The taste for narrative rediscovered

Although the principal scene is smaller in scale than the family and beggar in the foreground, Breenbergh guides the gaze of the onlooker by the interplay of light. The alternation of light and dark areas hollows out the space and gives prominence to the healing of the deaf and dumb man by literally putting him under the spotlight. The bright gap in the stormy sky, which explains these various effects of light, is rendered with great sensitivity to atmosphere. In his previous compositions, Breenbergh had displayed a marked preference for landscape over figure painting, characterized by a pre-classical style close to that of Paul Bril (1554-1626). But here there is a fullness to the figures, and exotic touches (the little page with a feather in his headdress walking a dog) are combined with great expressiveness (the very Mannerist, contorted attitude of the beggar on crutches). This renewed taste for pictorial narrative was part of a general movement in Dutch art toward painting historical scenes, also evident in the work of Pieter Lastman (1583-1633) and Rembrandt (1606-1669).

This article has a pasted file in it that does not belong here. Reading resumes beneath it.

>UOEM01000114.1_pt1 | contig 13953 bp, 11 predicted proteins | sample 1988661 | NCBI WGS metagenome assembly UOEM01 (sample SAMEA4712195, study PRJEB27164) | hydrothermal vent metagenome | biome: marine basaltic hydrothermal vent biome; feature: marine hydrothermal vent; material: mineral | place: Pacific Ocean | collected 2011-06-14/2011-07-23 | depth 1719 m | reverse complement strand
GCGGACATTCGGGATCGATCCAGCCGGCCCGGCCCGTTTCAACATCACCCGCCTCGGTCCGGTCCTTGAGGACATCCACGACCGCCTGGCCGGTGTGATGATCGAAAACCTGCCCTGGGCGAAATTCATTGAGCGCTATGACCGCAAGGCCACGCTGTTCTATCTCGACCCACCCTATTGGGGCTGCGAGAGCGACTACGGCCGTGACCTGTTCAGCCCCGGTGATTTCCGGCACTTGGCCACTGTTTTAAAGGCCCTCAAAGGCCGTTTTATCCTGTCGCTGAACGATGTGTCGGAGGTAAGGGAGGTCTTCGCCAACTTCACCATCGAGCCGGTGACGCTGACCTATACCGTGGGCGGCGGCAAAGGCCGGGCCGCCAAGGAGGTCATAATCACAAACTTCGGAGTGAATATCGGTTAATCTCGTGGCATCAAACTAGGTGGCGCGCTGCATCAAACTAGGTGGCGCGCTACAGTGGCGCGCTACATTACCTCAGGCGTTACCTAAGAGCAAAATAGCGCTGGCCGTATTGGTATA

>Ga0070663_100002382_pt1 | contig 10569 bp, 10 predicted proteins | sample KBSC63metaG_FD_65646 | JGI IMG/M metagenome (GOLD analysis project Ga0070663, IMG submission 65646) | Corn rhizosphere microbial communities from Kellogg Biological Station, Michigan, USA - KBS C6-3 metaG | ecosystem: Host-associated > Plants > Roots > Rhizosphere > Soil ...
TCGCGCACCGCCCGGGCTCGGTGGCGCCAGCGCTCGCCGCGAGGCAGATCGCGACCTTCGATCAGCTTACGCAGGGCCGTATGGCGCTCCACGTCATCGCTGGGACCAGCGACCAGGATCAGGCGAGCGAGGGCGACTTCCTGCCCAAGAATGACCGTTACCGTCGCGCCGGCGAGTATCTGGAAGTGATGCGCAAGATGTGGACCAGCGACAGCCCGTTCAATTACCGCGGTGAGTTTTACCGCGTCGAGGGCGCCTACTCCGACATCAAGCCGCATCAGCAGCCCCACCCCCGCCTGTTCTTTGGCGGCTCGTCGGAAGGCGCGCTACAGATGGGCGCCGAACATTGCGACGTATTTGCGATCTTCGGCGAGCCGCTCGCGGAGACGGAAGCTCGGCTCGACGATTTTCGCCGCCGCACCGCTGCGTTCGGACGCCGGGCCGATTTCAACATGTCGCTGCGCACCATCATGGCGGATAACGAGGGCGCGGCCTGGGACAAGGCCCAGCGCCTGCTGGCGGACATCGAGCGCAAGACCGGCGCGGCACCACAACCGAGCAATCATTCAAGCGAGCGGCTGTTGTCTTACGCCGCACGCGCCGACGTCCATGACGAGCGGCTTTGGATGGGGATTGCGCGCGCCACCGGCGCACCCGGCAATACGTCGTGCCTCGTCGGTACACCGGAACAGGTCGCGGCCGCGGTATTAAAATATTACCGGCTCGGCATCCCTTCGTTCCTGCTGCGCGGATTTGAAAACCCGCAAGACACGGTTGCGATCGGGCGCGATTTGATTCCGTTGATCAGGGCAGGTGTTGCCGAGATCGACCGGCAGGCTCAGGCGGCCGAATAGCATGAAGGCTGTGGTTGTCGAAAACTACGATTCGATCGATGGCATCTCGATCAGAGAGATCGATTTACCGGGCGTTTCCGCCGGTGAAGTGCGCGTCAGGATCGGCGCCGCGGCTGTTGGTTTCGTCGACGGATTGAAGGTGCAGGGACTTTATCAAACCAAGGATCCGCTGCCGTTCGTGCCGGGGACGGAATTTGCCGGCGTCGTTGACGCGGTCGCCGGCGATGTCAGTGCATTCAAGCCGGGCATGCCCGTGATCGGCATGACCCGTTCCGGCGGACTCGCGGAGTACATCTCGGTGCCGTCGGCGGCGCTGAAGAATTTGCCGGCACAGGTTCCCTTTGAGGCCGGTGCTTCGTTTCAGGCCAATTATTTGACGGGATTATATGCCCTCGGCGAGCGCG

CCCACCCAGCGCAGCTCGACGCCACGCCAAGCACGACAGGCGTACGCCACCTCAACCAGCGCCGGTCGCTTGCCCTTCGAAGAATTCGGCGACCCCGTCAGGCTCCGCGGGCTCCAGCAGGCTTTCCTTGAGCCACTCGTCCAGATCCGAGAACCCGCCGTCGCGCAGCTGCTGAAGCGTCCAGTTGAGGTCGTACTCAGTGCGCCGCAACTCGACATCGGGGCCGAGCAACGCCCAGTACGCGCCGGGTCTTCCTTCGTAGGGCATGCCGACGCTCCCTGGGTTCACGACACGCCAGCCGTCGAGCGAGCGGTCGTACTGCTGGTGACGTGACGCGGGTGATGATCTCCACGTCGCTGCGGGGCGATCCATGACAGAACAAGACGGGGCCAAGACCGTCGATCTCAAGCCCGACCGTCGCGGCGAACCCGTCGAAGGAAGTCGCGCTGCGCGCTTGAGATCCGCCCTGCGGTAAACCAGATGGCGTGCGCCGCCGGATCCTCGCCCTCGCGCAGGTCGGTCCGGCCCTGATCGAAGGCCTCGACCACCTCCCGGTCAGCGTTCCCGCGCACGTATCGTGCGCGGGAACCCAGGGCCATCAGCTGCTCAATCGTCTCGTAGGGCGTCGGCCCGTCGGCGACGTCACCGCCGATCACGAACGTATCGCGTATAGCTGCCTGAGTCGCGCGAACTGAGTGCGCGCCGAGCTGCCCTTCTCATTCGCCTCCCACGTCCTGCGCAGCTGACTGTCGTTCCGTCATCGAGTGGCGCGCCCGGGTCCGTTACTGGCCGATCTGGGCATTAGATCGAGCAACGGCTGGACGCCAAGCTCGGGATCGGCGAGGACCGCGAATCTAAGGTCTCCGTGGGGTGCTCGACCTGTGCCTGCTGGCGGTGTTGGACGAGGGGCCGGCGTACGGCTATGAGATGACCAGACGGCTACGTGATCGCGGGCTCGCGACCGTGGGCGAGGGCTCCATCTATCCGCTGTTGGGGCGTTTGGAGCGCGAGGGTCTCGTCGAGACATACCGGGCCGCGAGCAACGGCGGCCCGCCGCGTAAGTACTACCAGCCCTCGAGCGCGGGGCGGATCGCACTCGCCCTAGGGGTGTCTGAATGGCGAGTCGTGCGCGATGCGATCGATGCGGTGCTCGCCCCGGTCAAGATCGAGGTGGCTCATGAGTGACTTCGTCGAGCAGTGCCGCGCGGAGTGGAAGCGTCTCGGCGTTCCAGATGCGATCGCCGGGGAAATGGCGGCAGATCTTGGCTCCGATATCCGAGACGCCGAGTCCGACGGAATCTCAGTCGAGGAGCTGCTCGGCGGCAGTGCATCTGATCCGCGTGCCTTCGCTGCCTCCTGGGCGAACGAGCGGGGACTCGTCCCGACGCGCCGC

Le Siècle de Rembrandt : tableaux hollandais des collections publiques françaises, catalogue d’exposition, Musée du Petit-Palais, Édition de la Réunion des musées nationaux, Paris, 1970, p. 29.